Wednesday’s usual Nan O’ War episode will appear later this week. I was going to post about the latest talk from John Carmack, but I feel like that kind of post needs to simmer for a few days. So rather than leave this spot blank, I thought we might look at the work of a new spammer to the site.
All of the messages in this post arrived from the same IP address, and all of them within a few minutes of each other. All of them bypassed the various spam filters and appeared on the site where the public could see them. (I manually took them down once I spotted them, obviously.) They managed to properly handle the “Check here if you’re not a spammer” checkbox. They managed to spoof Akismet, which is my main software-based defense against spam. They also successfully got by the common stuff like keyword filters. One or two of them almost got past the ultimate filter, which is my human brain. That’s a pretty good night’s work for a spam bot. (Or perhaps a shameful night’s work for my spam filters.)
Let’s meet our first contestant…
Very funny. Keep up the good work!
So how did this bot manage to post a coherent comment in the proper context? They cheated and copied off of someone else’s work. That same comment had already appeared on the post.
The ending of Mass Effect 3 is where the problems culminated, not where they began
The bot tried again just three minutes later. Again, they managed to post a coherent thought. The mistake here was that they quoted the post and not another commenter. Even that might have slipped by if I was being inattentive, but then they used a gibberish name that drew attention to itself. 192.168 is the first part of the default IP of a home router, and it’s just screaming out “someone has configured their spambot incorrectly”.
spanish to english
Very funny indeed
Two minutes later. That pattern here is pretty obvious by this point. Again, this comment is simply quoting someone else. It would have skated right through, except “spanish to english” makes no sense as a username and it matches their URL. If they were named “The Translator” – and if it didn’t come in this rapid-fire bundle of spam – I wouldn’t have given it a second look. “Oh. This guy translates stuff for a living. Good for him.”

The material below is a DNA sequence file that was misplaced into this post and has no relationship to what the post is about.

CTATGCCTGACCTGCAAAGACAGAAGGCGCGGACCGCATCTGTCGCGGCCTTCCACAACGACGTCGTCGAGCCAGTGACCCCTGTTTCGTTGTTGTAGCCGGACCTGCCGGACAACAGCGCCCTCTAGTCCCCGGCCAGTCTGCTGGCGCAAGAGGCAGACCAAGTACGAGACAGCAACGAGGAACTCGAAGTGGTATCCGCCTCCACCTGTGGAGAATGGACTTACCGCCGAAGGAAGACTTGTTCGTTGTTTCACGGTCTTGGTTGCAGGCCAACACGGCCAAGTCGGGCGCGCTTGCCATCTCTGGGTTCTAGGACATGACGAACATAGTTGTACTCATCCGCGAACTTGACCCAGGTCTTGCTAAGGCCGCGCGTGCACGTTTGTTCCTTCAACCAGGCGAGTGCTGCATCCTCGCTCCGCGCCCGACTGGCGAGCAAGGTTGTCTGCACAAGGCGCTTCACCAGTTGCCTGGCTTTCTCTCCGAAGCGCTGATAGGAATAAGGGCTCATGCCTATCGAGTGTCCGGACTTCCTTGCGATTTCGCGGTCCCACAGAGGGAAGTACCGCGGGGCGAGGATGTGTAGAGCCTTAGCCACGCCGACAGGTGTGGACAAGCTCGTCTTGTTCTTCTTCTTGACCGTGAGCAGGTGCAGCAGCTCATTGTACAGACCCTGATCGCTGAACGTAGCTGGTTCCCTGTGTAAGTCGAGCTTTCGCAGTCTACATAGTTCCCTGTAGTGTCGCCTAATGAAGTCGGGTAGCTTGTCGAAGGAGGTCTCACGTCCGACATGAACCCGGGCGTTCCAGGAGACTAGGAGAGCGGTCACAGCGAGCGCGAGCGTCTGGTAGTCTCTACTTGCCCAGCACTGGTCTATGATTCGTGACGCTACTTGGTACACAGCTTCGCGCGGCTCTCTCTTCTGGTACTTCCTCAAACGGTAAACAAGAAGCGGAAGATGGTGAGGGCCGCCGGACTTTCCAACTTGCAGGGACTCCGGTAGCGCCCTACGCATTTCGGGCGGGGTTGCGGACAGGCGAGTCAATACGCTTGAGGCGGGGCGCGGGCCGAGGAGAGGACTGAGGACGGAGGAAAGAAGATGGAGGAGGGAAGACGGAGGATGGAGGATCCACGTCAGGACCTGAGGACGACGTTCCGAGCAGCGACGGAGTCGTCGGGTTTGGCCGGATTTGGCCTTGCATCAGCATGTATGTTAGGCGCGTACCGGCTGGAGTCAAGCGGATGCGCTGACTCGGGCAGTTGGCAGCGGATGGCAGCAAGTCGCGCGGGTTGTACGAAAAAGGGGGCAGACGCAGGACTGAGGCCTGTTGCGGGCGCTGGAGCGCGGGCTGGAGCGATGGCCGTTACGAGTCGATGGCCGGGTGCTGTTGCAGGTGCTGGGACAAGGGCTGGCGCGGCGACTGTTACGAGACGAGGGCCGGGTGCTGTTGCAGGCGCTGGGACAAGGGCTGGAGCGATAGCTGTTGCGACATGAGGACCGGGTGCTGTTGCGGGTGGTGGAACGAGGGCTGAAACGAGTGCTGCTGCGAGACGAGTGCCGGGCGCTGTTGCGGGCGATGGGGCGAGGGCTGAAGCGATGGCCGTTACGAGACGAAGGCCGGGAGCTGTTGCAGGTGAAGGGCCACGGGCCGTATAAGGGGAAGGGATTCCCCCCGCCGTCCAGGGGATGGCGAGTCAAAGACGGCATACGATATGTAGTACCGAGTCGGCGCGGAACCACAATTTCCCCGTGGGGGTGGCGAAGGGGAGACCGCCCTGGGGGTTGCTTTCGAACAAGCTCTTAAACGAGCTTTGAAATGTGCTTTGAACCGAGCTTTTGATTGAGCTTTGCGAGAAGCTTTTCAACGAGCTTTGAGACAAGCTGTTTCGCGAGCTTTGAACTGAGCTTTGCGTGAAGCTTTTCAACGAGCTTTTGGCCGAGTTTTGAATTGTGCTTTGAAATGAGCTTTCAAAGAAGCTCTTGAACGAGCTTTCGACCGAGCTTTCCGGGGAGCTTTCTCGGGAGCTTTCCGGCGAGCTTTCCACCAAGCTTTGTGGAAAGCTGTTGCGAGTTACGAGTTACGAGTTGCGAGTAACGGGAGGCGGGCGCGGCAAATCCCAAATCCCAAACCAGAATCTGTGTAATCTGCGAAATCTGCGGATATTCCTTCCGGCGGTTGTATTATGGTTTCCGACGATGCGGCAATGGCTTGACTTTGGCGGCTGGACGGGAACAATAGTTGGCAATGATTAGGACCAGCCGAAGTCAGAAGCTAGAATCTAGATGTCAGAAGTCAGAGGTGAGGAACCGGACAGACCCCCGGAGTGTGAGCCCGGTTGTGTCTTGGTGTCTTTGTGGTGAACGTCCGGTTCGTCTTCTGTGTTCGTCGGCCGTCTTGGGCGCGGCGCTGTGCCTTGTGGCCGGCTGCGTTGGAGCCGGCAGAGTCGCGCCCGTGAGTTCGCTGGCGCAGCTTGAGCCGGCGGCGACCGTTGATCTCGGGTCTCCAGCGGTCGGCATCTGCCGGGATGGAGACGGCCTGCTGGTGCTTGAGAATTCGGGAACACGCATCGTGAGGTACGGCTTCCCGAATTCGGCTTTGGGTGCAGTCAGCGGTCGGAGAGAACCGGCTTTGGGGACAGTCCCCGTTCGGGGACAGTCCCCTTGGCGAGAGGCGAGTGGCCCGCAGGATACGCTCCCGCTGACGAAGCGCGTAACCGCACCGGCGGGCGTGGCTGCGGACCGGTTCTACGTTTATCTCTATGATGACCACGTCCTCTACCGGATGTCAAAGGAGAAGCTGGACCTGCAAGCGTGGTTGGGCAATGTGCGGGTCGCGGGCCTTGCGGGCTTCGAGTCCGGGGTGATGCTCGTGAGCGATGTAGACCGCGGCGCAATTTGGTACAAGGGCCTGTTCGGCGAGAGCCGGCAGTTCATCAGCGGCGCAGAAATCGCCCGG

Can't wait for the next entry!
Same mistakes. The name is odd enough to grab my attention, where I notice that it matches the URLDon’t bother looking it up. It’s a garbage multiplayer shooter for mobiles.. Also, the ripped-off comment doesn’t make sense this time. “I can’t wait for the next entry” made sense four months ago, but that is no longer a plausible response to that post because the next entry has already been posted. 17 of them, in fact.
It was ridiculous. Even without being able to read the code on the slides, you could tell the steps varied widely in operation count, were often split up and in different order, and just looked different.
Same thing again: Nonsense name that matches the URL posted too soon after other messages with the same M.O. Also, this one repeated the mistake of quoting the post rather than a comment. That’s actually a spam bot quoting me quoting John Carmack.
I’ve never seen a spambot behave quite like this one before. If I look in my spam filter nearly everything falls into one of these categories:
- Word salad gibberish.
- Giant walls of meandering text unrelated to my site or the spammer’s URL.
- Just a big list of URLs.
So this one was kind of refreshing. Hopefully Askismet catches up soon so I don’t have to sort through too many of these by hand.
 Don’t bother looking it up. It’s a garbage multiplayer shooter for mobiles.
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